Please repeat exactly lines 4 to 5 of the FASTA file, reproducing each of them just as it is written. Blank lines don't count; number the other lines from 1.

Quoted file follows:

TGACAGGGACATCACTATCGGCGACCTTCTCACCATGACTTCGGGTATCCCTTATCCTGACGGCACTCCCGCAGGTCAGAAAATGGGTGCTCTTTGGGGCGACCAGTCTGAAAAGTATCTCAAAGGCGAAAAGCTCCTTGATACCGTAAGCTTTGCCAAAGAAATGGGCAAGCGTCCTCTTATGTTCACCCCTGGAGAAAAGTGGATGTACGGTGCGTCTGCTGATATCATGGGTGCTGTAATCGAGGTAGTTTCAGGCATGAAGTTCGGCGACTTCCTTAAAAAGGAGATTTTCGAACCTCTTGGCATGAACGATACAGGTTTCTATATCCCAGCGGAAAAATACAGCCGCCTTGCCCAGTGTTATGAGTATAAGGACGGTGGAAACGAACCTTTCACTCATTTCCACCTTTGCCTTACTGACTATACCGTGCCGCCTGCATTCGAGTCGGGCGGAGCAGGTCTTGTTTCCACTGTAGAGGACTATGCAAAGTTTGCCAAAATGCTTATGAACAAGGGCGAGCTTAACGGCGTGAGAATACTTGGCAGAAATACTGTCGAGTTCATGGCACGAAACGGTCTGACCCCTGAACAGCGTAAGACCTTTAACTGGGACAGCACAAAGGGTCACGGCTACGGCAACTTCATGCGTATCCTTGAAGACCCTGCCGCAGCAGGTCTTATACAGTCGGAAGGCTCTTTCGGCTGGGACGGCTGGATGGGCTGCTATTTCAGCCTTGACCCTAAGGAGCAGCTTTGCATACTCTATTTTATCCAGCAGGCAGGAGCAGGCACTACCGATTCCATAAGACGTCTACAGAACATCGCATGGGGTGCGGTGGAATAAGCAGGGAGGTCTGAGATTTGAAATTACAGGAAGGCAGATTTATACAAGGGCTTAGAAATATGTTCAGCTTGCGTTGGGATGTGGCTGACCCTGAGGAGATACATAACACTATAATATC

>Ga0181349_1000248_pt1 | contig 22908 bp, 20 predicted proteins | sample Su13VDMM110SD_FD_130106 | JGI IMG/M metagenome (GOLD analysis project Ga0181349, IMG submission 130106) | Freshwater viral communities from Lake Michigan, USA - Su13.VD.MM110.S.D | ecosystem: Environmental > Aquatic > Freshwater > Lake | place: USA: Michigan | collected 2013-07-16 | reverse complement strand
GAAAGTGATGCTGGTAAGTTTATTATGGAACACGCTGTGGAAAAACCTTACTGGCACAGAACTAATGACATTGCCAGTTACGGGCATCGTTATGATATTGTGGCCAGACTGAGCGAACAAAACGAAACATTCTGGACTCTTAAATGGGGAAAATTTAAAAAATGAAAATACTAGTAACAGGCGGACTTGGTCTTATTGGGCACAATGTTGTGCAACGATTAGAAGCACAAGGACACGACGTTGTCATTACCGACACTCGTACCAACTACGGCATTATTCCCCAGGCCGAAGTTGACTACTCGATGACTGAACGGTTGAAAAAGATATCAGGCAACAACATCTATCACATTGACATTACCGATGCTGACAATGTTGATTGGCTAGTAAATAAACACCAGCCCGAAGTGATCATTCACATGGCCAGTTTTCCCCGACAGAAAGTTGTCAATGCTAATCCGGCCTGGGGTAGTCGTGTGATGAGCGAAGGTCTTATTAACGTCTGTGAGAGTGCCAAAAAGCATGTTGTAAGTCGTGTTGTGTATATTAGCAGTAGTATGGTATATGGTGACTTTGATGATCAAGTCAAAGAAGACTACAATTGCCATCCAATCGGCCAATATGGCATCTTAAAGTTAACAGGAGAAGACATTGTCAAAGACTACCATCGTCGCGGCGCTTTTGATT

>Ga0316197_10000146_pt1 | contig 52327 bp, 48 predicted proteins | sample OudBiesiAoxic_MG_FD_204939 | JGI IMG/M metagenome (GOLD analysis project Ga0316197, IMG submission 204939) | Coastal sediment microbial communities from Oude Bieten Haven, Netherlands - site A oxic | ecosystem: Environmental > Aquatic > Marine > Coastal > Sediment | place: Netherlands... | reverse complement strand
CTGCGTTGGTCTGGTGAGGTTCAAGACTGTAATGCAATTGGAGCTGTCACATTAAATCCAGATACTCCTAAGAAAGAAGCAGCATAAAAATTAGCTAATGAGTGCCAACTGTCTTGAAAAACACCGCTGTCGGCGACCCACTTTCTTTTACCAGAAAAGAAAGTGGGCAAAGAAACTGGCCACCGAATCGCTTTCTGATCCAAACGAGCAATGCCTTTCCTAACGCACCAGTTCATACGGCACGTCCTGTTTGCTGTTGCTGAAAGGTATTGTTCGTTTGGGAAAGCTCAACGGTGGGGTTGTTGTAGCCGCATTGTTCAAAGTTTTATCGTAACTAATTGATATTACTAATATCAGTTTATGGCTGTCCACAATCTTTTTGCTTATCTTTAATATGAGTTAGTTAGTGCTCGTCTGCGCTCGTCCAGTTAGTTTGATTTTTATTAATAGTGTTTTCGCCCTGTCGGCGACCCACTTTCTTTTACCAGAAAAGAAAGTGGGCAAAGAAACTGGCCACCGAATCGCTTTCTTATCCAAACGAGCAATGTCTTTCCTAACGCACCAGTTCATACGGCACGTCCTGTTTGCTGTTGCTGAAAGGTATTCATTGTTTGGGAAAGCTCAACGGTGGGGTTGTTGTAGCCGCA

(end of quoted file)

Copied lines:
>Ga0316197_10000146_pt1 | contig 52327 bp, 48 predicted proteins | sample OudBiesiAoxic_MG_FD_204939 | JGI IMG/M metagenome (GOLD analysis project Ga0316197, IMG submission 204939) | Coastal sediment microbial communities from Oude Bieten Haven, Netherlands - site A oxic | ecosystem: Environmental > Aquatic > Marine > Coastal > Sediment | place: Netherlands... | reverse complement strand
CTGCGTTGGTCTGGTGAGGTTCAAGACTGTAATGCAATTGGAGCTGTCACATTAAATCCAGATACTCCTAAGAAAGAAGCAGCATAAAAATTAGCTAATGAGTGCCAACTGTCTTGAAAAACACCGCTGTCGGCGACCCACTTTCTTTTACCAGAAAAGAAAGTGGGCAAAGAAACTGGCCACCGAATCGCTTTCTGATCCAAACGAGCAATGCCTTTCCTAACGCACCAGTTCATACGGCACGTCCTGTTTGCTGTTGCTGAAAGGTATTGTTCGTTTGGGAAAGCTCAACGGTGGGGTTGTTGTAGCCGCATTGTTCAAAGTTTTATCGTAACTAATTGATATTACTAATATCAGTTTATGGCTGTCCACAATCTTTTTGCTTATCTTTAATATGAGTTAGTTAGTGCTCGTCTGCGCTCGTCCAGTTAGTTTGATTTTTATTAATAGTGTTTTCGCCCTGTCGGCGACCCACTTTCTTTTACCAGAAAAGAAAGTGGGCAAAGAAACTGGCCACCGAATCGCTTTCTTATCCAAACGAGCAATGTCTTTCCTAACGCACCAGTTCATACGGCACGTCCTGTTTGCTGTTGCTGAAAGGTATTCATTGTTTGGGAAAGCTCAACGGTGGGGTTGTTGTAGCCGCA